When you do video production of any kind, you quickly run into two problems, namely having the files organized so that you can effectively find them, and secondly, the insane volumes of data to manage. I sortof knew that movie studios had massive data volumes, but I didn’t realize that even a moderate operation like ours would produce so much data.Continue reading “Storage and backups”
This is an interview in Wired with the principal deputy director of national intelligence (of the US). It’s all about how the tech industry should work closer with the goverment (US). It starts out in classic paranoid fashion:
“SUE GORDON, THE principal deputy director of national intelligence, wakes up every day at 3 am, jumps on a Peloton, and reads up on all the ways the world is trying to destroy the United States.1“
…and goes on to:
“I think there’s a lot of misconception about those of us who work in national security and intelligence,” she says. “We swear to uphold and defend the Constitution of the United States. That means we believe in and swear to uphold privacy and civil liberties.”
Not once is there a mention in the text that “the” government is actually just one government. Not once does Gordon or the reporter reflect on that working closely with the (US) government means taking sides against the rest of the world. There is less and less common interest between the US government and the rest of the western world, not to mention the non-western world, so any initiative the tech companies join in with the US government is a big red flag for the market outside the US. Think Huawei.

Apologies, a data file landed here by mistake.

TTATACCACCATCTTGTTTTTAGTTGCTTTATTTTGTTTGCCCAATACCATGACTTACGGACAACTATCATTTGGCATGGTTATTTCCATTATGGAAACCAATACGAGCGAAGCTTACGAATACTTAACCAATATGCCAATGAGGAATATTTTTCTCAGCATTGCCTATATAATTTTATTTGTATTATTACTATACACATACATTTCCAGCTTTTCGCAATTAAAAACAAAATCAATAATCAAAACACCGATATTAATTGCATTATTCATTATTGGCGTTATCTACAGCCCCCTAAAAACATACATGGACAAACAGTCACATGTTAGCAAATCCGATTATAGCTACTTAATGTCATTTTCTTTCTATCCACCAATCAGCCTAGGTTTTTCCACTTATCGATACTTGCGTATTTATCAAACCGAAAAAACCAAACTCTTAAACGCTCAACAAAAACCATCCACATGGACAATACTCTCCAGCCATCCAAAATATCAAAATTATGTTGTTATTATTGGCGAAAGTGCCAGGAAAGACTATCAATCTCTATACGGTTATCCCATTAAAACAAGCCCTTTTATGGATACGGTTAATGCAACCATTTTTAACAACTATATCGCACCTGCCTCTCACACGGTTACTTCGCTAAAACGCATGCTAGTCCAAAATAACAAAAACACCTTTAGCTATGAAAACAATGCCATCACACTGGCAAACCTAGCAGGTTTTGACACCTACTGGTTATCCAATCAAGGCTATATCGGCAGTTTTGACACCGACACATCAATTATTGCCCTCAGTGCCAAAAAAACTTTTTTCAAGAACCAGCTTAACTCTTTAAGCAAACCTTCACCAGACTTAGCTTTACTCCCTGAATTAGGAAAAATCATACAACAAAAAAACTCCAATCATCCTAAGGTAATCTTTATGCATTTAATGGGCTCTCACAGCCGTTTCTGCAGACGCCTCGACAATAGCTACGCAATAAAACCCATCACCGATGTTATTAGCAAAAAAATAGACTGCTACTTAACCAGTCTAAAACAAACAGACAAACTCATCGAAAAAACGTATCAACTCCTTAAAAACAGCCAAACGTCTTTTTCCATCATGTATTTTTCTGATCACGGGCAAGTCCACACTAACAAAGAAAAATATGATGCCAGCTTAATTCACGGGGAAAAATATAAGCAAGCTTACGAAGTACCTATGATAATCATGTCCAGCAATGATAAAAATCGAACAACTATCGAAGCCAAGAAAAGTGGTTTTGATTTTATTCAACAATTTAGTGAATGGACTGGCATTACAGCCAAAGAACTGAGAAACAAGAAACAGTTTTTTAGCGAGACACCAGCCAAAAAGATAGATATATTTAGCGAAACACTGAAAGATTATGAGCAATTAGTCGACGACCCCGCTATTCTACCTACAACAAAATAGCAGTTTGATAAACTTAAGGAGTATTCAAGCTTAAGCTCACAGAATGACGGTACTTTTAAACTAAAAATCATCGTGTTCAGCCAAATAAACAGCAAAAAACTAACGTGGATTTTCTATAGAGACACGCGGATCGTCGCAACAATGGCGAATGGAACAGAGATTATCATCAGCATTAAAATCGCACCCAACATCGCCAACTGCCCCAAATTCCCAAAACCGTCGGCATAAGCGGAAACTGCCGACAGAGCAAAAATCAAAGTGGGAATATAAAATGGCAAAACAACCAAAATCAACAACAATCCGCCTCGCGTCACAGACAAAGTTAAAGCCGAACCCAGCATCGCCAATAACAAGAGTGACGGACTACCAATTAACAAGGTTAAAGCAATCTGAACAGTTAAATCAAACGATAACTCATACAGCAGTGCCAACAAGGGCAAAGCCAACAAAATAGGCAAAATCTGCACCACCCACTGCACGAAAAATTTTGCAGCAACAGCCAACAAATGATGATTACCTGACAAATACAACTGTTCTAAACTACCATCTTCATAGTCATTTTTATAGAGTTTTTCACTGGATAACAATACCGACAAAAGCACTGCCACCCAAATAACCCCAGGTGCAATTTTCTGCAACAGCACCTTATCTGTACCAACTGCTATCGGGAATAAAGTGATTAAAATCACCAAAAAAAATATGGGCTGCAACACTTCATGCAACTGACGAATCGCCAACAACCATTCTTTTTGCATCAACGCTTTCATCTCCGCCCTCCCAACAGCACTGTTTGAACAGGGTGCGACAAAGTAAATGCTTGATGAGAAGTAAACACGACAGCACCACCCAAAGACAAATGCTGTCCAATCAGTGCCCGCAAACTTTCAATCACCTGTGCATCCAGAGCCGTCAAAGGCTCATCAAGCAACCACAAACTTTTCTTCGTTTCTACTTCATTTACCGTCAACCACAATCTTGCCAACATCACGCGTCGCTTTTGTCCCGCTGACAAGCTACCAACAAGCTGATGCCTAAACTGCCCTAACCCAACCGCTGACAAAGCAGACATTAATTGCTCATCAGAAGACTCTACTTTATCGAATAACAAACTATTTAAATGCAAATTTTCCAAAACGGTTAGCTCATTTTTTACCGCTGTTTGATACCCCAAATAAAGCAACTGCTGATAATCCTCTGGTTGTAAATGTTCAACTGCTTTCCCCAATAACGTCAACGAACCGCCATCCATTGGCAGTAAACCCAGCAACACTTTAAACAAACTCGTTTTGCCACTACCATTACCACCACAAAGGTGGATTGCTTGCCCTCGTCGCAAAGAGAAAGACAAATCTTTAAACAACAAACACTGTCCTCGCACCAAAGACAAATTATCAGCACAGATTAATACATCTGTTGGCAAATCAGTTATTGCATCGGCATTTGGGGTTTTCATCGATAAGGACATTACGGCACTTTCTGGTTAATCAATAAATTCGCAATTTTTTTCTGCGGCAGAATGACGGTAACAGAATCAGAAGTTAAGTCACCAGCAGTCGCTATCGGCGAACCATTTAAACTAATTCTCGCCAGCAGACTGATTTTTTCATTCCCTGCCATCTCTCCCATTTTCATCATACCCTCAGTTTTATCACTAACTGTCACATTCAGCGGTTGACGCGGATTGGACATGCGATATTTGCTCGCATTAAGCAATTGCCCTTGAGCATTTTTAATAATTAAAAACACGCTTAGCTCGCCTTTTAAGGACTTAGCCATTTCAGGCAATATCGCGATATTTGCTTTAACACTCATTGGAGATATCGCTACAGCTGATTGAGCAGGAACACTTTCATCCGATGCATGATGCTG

I’m pretty certain the major tech companies do realize that the majority of their customers are not US patriots, and that being too cozy with the US intelligence services may not be good for business. Increasingly so.
I’m amazed, though, that this wasn’t even considered when interviewing for and writing that article. Maybe it would be a good idea not to distribute arguments like this beyond the US. Why do they even let us read “patriotic” claptrap like this? I can’t imagine the tech companies liking it much.
While setting up Retrospect, I ran into a number of problems, most of which I think I solved. I’m just noting some of them here, so I can find them again. Or so you can find them, perhaps. I’ll add to this post as I encounter more oddities.
Now that Crashplan for home is gone, or at least not long for this world, a lot of people will need to find another way of backing up their stuff. It’s tempting to get angry, and there are reasons to be, but in the end you have to forget about all that and move on. Even though you may have months, or even a year, before Crashplan stops working, there is another reason you have to get something up right now, namely file histories.
I just discovered that Parallels v12 has a really nice feature, namely to stop Windows from doing updates except for a predetermined period. Brilliant! It’s also a sad testament to what Microsoft has done when it comes to respect for the user’s time and work.
When applications are in “quarantine” on OSX after being downloaded, they are run in a kind of sandbox; they’re “translocated”. You don’t really see this, but weird things then happen. For instance, Little Snitch won’t let you create “forever” rules on the fly, claiming your app isn’t in “/Applications”, which it clearly is if you check in Finder.
The problem is that the extended quarantine attribute is set, and needs to be reset (at least if you trust the application). Too bad Apple didn’t provide a GUI way of doing that, so here goes the magic incantation (assuming WebStorm is the problem in the example):